From our observations, encapsulated M. anisopliae showed appropriate utilization of the nutrient additives for its resporulation, surpassing the saprophytic growth stage upon favorable abiotic factors, mainly soil moisture (>20% water holding capacity) and temperature (20–30 °C) [53]. In contrast, if such conditions do not exist during the fungal growth, the soil saprotrophs usually overtake the fungal growth, utilizing the food for themselves and reducing subsequent EPF fungal resporulation [31]. Thus, maintaining the optimal climatic conditions during the period of fungal resporulation in the soil is crucial but is a balancing act to ensure that conditions for the EPF are favored. For this reason, an idea of preconditioning of fungal granules before the inoculation in soil has been proposed to improve the chance of EPF inocula outcompeting other soil microbes [59]. There have been multiple attempts to reduce fungistasis to enhance the saprophytic growth of biological control agents using labile carbon sources, for example, sugars and amino acids, while fungistasis is likely to be formidable on carbon-deprived soil [30].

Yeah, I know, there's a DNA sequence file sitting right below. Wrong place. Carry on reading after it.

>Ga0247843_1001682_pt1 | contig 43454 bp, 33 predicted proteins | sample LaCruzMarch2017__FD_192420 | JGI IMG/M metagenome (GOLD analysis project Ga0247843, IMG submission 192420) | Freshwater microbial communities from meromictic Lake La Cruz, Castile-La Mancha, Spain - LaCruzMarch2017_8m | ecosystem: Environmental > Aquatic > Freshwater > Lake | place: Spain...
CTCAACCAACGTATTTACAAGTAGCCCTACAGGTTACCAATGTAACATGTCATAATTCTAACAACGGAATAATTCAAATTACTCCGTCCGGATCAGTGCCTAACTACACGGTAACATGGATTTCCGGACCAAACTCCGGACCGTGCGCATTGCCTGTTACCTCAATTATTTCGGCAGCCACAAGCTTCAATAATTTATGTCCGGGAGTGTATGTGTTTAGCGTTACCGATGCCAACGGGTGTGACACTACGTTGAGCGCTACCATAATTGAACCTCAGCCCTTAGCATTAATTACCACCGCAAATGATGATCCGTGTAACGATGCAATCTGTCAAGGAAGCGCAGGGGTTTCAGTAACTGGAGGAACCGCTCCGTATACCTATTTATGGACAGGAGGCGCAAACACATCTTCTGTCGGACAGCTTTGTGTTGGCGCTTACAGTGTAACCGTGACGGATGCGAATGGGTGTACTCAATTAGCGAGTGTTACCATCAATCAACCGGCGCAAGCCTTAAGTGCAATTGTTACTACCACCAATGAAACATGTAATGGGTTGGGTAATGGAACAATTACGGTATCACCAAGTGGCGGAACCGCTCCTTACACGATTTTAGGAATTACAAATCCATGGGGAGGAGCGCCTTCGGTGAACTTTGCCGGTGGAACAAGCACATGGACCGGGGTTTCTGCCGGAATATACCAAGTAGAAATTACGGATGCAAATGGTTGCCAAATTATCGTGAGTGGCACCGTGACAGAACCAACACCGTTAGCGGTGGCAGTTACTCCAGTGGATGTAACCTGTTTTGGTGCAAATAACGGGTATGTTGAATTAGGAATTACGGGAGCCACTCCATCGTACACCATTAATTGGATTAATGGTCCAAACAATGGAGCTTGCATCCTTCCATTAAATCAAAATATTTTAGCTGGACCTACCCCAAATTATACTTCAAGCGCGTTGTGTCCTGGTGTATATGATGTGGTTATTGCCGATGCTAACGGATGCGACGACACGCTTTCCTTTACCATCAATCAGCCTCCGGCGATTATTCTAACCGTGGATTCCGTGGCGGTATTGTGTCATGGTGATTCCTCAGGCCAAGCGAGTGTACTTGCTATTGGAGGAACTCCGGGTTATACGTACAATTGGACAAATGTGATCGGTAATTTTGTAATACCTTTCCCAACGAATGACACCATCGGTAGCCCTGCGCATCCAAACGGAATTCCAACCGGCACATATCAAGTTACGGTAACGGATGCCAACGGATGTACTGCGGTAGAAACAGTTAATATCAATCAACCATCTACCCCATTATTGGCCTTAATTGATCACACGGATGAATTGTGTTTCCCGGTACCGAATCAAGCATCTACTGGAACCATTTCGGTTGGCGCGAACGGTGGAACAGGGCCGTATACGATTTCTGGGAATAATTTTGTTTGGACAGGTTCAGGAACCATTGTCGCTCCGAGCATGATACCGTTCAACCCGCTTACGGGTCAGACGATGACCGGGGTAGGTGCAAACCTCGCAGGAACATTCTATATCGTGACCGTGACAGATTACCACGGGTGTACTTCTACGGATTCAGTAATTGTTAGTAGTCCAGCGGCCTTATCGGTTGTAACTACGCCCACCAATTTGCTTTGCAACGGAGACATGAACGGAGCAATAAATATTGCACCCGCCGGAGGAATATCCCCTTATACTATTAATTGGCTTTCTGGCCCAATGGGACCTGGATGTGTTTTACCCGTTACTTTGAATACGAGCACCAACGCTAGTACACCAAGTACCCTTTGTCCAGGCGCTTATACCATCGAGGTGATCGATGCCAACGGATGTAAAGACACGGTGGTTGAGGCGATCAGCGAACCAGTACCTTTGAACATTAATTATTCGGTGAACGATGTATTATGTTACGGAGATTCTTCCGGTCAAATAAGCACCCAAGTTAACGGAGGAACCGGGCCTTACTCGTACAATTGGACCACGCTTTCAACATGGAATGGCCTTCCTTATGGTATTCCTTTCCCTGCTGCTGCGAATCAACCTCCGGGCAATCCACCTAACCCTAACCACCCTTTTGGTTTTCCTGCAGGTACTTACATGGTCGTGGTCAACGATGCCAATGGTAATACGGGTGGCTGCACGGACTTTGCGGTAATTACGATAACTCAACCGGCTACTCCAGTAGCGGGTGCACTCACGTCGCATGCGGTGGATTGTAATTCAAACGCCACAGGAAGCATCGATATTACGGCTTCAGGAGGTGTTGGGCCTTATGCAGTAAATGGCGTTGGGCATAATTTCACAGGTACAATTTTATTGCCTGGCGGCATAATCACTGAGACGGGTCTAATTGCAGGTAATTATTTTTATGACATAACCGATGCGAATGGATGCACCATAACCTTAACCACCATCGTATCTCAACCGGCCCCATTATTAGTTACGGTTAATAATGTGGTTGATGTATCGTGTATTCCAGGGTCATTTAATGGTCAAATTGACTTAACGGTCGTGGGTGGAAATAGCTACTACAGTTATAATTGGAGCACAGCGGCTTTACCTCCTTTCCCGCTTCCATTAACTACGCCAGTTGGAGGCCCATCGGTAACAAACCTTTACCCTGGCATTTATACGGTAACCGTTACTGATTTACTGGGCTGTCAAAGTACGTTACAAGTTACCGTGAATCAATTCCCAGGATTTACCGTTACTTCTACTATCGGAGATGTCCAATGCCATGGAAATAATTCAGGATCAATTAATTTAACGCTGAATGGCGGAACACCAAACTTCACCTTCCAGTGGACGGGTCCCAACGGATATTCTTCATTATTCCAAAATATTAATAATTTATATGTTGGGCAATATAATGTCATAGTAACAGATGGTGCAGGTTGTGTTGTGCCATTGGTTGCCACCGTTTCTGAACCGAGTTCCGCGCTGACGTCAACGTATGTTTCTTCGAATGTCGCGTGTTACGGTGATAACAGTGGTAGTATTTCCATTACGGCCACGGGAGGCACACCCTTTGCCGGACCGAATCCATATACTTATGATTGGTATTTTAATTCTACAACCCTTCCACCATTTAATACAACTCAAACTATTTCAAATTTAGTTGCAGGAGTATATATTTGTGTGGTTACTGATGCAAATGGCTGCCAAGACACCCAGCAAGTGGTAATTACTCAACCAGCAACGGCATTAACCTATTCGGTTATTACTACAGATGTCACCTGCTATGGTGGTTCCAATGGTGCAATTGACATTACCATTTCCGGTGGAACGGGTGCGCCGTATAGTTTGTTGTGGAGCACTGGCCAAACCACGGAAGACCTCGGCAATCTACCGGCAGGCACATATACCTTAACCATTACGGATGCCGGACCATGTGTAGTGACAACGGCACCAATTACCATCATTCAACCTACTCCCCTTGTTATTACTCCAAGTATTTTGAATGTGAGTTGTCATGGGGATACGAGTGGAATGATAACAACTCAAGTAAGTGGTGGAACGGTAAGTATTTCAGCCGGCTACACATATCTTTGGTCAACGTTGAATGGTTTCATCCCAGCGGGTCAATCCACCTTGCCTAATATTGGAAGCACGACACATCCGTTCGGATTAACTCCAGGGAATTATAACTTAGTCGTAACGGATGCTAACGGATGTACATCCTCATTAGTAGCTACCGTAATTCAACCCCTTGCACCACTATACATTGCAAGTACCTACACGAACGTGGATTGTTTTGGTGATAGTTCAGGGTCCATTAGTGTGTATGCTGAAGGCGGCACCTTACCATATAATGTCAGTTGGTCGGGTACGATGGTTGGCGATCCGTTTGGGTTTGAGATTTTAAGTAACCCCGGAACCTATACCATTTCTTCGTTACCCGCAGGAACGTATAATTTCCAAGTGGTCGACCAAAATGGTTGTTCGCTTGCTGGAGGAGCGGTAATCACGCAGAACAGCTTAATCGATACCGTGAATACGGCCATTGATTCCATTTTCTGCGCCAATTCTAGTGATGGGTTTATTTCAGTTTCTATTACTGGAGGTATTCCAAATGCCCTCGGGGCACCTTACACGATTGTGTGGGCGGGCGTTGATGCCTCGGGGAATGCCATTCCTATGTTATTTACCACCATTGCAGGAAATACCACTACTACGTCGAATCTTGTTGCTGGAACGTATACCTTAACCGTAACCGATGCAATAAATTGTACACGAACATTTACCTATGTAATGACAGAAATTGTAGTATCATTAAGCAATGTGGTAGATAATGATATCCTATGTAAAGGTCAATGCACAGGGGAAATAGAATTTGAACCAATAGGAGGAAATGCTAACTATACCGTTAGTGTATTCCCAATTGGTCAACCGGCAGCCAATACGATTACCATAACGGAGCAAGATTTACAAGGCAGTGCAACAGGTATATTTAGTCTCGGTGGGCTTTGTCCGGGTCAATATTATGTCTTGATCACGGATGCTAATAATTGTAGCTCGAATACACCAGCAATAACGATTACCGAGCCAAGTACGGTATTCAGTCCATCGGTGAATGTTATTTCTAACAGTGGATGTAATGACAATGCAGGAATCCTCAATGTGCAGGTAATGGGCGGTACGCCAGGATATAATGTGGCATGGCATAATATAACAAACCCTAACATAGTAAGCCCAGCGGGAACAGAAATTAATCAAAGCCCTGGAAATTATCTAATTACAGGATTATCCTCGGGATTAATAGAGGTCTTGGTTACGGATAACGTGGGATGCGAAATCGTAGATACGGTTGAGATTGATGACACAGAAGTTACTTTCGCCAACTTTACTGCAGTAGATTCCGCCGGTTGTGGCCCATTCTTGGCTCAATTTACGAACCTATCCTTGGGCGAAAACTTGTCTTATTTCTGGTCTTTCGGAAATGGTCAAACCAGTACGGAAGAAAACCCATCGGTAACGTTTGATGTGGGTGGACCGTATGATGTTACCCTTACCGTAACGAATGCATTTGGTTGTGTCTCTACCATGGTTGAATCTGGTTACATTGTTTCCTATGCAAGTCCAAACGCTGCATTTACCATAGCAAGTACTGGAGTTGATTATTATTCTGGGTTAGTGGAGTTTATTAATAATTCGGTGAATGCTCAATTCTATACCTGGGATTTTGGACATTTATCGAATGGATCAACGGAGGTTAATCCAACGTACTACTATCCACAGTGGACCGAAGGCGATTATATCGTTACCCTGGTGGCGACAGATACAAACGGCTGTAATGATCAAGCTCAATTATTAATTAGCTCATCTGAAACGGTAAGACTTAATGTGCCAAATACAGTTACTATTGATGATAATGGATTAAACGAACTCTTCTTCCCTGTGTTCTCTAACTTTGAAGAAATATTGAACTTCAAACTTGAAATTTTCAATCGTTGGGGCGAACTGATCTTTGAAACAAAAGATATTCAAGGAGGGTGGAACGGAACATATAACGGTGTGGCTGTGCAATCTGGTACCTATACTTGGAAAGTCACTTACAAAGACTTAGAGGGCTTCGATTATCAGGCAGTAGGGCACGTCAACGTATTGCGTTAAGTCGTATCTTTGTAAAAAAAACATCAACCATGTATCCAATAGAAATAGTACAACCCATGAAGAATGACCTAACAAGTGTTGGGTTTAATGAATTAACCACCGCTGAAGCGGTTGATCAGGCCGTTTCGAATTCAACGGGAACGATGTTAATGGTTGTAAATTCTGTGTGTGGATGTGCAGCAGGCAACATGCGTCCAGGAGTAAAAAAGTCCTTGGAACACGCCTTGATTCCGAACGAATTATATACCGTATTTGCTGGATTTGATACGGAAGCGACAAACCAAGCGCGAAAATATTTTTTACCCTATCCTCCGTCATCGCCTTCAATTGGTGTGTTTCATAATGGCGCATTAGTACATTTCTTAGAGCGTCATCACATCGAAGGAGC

Metarhizium spp.-induced insect mortality on fumigated soil after soil treatment signified that the metham fumigation only caused a transient suppression of indigenous EPF. Similarly, one study also noted the revival of the indigenous population of mycorrhizal fungi on fumigated soil [62]. The application of metham as a soil fumigant does not decimate indigenous Metarhizium populations based on the observation from the above study, while a consortium of indigenous EPF and externally applied EPF can coexist [63]. The metham fumigation could have stimulated the resporulation of fungal granules by suppressing the deleterious soil microbes, which antagonized M. anisopliae in the field soil. The germination test from resporulated fungal granules signified that field soil and fumigated soil mediated the production of resporulated fungal granules, with significantly higher conidial germination than that for pasteurized soil, suggesting that the rate of microbial recovery in soil, especially fungal antagonists, is higher in pasteurized soil than fumigated soil. Furthermore, longer germ tubes of conidia from fumigated soil may suggest that the growth of germinated conidia was faster in treated soils, which might cause the rapid mortality of insects once the fungus penetrates the insect cuticle.